There have been a handful of model attempts by theorists since the above discussions. General remarks on the hidden-valley context and how to start thinking about this signal can be found in the aforementioned paper 0811.1560. A connection between CDF multi-muons and the cosmic ray lepton excess was presented in 0812.4240. A very recent paper also attacks CDF + PAMELA with a hidden valley scalar, 0902.2145. As usual any map from possible new signals to variants of the MSSM is surjective (though never one-to-one), so it’s no surprise that people have found a singlet extension to the MSSM to fit the CDF anomaly in 0812.1167. An exploration of `what can we still squeeze out of the Tevatron’ comes from Fermilab, which explains that a very heavy t’ could not only be found at the Tevatron, but could explain the CDF anomaly, 0902.0792.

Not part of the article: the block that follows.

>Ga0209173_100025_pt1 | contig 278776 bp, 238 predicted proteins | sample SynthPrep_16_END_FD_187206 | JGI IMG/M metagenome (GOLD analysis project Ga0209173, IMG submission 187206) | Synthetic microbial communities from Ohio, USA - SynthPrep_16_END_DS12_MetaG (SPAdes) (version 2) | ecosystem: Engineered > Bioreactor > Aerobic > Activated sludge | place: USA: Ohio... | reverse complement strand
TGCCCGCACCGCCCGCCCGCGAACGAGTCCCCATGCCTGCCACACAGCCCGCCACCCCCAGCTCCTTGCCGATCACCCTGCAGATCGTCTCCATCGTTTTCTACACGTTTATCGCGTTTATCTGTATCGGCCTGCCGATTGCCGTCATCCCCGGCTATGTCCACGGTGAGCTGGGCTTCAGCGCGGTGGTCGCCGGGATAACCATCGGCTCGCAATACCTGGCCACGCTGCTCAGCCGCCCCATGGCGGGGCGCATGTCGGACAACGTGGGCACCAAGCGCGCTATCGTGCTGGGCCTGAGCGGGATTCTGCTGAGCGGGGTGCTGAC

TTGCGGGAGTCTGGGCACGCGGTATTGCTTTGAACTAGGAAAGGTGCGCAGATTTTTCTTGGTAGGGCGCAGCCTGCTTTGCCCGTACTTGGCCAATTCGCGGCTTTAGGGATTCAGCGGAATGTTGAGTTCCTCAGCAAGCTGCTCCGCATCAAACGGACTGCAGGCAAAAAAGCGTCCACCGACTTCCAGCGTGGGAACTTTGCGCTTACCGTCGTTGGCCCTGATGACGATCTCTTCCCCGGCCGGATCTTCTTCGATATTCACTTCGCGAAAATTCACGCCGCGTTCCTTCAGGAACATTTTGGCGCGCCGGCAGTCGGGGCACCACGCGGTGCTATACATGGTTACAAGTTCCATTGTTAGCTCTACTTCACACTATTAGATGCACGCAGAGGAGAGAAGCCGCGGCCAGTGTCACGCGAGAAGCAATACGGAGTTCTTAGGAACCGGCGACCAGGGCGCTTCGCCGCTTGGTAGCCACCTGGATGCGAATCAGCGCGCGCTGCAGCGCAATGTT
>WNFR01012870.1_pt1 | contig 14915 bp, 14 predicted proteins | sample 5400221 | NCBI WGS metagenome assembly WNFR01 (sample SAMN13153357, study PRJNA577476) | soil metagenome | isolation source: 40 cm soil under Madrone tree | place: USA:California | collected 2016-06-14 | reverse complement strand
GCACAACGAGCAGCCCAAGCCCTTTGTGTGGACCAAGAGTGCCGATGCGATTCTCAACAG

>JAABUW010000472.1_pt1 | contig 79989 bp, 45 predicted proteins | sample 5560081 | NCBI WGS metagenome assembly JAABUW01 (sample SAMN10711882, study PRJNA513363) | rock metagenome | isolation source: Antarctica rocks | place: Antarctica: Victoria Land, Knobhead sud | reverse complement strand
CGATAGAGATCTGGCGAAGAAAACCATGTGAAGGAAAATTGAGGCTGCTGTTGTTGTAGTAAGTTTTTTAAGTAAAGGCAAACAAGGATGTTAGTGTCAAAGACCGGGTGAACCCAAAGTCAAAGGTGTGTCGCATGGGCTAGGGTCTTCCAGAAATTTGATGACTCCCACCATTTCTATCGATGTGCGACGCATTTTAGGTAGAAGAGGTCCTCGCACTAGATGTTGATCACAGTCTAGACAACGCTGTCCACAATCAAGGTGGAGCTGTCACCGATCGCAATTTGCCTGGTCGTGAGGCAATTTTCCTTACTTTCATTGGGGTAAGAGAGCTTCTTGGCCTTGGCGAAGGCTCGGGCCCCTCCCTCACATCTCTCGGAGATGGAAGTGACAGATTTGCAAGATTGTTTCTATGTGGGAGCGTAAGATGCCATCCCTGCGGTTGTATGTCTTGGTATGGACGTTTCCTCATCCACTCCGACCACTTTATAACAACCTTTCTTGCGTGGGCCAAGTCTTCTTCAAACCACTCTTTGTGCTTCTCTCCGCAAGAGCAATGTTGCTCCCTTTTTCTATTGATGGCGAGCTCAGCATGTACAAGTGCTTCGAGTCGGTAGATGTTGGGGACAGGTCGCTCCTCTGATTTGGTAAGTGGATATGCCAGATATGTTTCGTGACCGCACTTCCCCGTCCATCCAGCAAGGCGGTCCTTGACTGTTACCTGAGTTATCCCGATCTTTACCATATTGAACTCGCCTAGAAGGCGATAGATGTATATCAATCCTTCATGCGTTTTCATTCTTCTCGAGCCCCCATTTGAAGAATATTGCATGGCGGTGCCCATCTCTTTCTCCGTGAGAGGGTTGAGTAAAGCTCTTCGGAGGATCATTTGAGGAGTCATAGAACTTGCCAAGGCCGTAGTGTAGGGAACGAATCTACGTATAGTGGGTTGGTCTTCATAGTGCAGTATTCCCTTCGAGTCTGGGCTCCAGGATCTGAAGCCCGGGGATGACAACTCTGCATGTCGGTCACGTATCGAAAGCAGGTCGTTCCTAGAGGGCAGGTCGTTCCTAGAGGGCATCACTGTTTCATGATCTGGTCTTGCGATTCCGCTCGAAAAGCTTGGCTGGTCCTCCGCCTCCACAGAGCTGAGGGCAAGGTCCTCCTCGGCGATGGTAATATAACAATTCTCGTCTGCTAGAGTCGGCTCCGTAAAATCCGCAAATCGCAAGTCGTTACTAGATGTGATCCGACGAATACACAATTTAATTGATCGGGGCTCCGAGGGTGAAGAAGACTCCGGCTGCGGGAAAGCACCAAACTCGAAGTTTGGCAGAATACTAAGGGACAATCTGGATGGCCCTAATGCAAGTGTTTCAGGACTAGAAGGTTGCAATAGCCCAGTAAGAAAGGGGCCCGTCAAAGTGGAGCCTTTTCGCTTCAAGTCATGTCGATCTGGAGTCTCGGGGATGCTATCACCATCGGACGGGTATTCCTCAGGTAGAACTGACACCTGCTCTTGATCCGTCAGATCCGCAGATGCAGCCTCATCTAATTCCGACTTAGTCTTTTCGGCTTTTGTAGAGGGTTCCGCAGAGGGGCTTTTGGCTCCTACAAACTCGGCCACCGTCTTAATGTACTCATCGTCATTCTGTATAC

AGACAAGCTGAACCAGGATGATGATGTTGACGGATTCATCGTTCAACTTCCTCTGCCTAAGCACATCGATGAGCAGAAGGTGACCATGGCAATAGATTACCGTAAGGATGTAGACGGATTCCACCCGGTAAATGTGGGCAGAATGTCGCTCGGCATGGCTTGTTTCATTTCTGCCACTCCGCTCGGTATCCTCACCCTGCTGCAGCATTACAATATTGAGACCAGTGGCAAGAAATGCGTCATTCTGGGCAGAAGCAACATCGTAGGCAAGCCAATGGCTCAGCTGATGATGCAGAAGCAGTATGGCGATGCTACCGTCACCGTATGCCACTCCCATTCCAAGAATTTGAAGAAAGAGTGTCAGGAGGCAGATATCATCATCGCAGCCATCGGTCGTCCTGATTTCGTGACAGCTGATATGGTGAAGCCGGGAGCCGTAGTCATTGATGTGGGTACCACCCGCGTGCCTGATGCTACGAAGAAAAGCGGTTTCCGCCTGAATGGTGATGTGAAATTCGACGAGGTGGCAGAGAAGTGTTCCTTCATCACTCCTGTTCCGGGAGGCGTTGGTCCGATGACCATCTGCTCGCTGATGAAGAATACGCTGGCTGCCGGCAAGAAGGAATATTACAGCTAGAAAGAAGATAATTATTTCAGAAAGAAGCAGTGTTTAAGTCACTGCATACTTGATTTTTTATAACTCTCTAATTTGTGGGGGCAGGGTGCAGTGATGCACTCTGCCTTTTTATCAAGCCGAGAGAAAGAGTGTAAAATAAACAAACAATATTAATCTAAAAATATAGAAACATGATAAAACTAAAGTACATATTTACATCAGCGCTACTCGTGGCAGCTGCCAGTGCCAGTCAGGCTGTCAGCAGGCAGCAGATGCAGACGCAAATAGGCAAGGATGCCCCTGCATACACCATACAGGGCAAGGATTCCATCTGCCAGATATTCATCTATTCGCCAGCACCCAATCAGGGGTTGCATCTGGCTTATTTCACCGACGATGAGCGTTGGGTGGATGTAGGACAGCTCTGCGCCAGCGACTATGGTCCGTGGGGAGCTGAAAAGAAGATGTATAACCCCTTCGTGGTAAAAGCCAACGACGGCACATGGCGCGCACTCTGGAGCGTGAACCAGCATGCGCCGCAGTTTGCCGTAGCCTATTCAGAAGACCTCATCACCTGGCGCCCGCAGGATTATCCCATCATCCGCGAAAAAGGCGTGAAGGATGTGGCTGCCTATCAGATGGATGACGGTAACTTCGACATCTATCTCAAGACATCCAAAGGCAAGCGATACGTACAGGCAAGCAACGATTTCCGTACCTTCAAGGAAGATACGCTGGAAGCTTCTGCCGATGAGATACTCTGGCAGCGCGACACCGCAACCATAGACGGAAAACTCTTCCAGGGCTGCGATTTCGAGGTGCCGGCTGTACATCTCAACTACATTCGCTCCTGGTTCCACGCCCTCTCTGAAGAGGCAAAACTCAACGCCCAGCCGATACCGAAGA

There are some very respectable theorists trying their hand at multi-muon model building, though there generally seems to be some reluctance from the community as a whole to devote much effort towards it. Maybe people are holding their breath for direct production of new physics at the LHC, or are otherwise convinced that the thing to do right now is construct theories of dark matter since we know dark matter must eventually show up in a particle experiment.